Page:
Researchers who are now at Georgetown Universitys Lombardi Cancer Center have identified a gene that promotes metastases, the spread of cancer cells through the body. This new understanding of how cancer metastasizes, linking a gene product and migration of cancer cells, may lead to therapies to stop this spread. The results of the study are published in the May 2003 issue of the journal Molecular Biology of the Cell. An advance copy of the paper can be viewed after the embargo is lifted at http://www.molbiolcell.org/in_press.shtml
Richard G. Pestell, M.D., Ph.D. and his research team have been studying the cyclin D1 gene and the protein it produces for the past decade. Now they have found that by "knocking out" this gene, the migration of cells can be halted. The migration of cancer cells through the body is a major reason why cancer is deadly.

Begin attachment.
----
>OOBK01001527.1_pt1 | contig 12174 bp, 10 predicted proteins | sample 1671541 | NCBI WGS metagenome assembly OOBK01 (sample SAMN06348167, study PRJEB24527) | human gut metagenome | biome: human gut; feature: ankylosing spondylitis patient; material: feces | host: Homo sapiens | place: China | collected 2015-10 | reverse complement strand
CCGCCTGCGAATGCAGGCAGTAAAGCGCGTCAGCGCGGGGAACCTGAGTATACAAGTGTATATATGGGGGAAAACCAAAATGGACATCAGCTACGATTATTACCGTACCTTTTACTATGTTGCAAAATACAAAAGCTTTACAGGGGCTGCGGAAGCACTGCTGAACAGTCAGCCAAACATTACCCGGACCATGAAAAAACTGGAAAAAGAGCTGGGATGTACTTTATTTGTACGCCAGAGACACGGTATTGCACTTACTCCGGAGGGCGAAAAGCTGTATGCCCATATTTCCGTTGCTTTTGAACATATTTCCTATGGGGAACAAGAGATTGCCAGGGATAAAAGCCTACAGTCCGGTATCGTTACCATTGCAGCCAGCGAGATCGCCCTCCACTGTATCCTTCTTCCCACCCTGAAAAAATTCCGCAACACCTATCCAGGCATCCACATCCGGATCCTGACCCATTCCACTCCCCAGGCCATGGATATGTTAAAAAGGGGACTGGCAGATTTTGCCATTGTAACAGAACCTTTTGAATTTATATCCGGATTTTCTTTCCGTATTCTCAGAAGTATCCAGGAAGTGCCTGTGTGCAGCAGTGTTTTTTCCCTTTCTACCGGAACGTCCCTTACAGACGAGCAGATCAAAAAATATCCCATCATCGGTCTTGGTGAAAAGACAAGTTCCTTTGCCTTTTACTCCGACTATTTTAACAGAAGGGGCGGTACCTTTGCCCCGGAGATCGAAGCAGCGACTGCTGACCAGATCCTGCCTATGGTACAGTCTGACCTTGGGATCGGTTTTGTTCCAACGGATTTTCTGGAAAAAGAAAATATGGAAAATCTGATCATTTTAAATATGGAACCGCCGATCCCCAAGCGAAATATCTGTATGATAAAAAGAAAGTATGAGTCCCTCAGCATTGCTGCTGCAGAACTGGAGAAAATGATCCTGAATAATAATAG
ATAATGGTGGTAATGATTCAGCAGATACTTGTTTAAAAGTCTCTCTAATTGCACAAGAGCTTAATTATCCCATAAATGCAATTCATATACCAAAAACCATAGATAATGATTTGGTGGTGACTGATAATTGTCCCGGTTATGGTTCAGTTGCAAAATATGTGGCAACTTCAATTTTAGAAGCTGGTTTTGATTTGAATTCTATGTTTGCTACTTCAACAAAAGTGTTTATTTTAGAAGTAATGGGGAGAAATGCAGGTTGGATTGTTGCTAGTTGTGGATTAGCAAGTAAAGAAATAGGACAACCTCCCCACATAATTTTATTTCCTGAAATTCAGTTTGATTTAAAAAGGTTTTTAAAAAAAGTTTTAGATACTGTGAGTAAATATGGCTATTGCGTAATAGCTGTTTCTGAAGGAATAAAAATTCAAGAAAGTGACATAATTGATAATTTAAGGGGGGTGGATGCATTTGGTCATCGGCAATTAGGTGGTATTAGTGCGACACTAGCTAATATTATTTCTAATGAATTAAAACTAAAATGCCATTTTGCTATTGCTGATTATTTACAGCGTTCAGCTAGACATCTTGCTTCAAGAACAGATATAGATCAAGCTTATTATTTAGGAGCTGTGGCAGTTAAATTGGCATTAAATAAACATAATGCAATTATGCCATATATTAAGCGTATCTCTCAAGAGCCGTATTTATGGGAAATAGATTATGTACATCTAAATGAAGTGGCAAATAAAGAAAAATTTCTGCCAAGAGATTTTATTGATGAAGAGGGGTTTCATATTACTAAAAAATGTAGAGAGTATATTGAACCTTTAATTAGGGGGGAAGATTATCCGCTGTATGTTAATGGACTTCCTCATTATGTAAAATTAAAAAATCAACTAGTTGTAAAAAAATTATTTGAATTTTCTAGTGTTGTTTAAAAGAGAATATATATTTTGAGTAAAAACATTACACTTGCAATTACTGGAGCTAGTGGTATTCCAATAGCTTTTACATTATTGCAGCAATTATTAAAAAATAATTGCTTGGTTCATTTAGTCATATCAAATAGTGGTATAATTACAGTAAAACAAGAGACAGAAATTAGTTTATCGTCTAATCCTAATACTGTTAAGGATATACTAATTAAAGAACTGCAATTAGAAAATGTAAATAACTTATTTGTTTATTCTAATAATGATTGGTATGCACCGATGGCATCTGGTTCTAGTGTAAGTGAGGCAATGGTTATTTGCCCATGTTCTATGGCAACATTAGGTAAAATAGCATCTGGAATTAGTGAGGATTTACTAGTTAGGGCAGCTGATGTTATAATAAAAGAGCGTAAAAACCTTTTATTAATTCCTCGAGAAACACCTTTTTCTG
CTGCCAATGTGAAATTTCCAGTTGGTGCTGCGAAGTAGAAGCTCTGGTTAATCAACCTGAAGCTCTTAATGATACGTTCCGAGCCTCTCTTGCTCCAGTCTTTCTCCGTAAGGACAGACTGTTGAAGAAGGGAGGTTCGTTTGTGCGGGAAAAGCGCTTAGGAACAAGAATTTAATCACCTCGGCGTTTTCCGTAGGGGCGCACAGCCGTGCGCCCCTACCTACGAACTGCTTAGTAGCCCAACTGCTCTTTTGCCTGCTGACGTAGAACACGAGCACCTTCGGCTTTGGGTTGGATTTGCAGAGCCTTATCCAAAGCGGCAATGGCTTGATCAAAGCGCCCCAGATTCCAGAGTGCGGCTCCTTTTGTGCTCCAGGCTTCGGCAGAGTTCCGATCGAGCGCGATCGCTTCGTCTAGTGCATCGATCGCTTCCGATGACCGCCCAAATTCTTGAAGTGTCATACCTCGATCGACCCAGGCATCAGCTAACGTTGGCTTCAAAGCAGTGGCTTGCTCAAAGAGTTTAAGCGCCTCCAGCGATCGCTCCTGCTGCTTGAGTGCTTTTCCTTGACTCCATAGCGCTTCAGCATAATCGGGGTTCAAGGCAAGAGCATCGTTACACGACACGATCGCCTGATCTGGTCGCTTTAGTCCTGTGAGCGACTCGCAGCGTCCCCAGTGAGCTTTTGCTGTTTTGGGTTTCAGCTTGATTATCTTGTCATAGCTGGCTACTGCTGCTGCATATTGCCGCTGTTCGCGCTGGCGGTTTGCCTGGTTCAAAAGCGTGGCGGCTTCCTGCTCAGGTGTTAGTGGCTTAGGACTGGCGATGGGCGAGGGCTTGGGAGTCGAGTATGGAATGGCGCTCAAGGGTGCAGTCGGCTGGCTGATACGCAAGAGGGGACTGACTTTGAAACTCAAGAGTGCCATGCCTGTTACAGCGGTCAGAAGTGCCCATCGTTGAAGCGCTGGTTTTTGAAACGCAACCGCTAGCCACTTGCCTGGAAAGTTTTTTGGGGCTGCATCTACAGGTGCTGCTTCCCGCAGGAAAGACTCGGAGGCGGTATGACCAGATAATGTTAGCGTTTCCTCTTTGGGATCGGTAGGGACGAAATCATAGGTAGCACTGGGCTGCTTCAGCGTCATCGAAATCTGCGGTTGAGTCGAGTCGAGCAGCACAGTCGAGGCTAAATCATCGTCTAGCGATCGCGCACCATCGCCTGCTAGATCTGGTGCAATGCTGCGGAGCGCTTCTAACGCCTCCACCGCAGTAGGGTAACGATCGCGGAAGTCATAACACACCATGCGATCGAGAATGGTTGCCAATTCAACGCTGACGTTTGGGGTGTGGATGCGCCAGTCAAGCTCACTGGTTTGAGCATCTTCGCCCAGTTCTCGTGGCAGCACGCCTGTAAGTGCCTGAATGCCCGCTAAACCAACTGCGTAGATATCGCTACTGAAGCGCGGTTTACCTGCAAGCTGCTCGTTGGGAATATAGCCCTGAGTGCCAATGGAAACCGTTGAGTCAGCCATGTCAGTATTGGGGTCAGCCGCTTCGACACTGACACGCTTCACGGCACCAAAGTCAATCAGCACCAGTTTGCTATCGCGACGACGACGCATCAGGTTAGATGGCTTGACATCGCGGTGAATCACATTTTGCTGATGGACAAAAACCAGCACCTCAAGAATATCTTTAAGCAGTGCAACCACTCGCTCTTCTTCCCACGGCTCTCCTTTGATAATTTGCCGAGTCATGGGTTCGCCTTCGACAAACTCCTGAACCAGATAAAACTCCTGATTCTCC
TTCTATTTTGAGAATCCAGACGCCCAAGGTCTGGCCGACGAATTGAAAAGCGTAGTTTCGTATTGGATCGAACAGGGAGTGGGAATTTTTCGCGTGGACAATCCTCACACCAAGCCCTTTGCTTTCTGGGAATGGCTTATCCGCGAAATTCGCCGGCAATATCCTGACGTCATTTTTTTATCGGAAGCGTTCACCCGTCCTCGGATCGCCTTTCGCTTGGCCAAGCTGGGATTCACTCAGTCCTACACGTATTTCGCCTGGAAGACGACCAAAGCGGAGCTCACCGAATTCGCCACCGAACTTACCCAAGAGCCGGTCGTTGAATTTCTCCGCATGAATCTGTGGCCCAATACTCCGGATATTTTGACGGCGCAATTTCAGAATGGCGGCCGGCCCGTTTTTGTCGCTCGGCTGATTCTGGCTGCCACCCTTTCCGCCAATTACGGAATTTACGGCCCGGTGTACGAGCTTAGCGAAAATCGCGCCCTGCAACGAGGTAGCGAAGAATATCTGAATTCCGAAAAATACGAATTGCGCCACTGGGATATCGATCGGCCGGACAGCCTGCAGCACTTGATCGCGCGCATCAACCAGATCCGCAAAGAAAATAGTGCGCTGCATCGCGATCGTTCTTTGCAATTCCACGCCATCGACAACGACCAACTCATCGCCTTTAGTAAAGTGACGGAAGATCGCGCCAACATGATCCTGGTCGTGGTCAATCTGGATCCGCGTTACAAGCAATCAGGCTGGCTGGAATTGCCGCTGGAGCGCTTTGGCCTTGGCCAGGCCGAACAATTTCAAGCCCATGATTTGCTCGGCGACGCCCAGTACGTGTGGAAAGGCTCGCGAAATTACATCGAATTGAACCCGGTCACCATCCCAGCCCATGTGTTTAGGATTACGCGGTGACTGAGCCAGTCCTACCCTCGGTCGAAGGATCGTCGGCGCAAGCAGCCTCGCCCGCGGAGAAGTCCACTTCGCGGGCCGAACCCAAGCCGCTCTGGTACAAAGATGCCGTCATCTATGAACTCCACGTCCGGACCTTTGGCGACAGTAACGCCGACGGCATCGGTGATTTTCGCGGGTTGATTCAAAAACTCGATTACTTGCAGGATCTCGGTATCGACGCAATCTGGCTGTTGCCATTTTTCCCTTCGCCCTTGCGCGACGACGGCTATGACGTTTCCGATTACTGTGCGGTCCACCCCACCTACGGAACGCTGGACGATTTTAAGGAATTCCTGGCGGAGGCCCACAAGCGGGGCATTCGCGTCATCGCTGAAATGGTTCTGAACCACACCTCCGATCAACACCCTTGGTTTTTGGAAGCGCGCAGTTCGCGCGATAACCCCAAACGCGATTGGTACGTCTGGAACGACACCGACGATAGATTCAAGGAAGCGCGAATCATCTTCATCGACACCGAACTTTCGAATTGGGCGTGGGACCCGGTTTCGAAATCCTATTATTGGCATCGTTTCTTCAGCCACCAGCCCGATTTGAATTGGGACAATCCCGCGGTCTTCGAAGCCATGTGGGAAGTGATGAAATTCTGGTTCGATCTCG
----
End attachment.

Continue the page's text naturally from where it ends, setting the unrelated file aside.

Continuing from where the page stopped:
"Patients who do not survive their cancer, often dont die from their primary cancer, usually they die from the spread of the disease through the body. If we can understand what causes the metastasis, then we can pinpoint new targets to block the spread of disease," said Dr. Pestell, director of the Lombardi Cancer Center, chairman of Georgetowns Department of Oncology and Charlotte Gragnani professor of oncology. "Since cancerous -- but not normal epithelial cells -- migrate, therapy targeted to cell migration would be more selective. Killing only migrating cancer cells is thus less toxic, producing fewer side effects, than current chemotherapy which targets dividing cells of all types."
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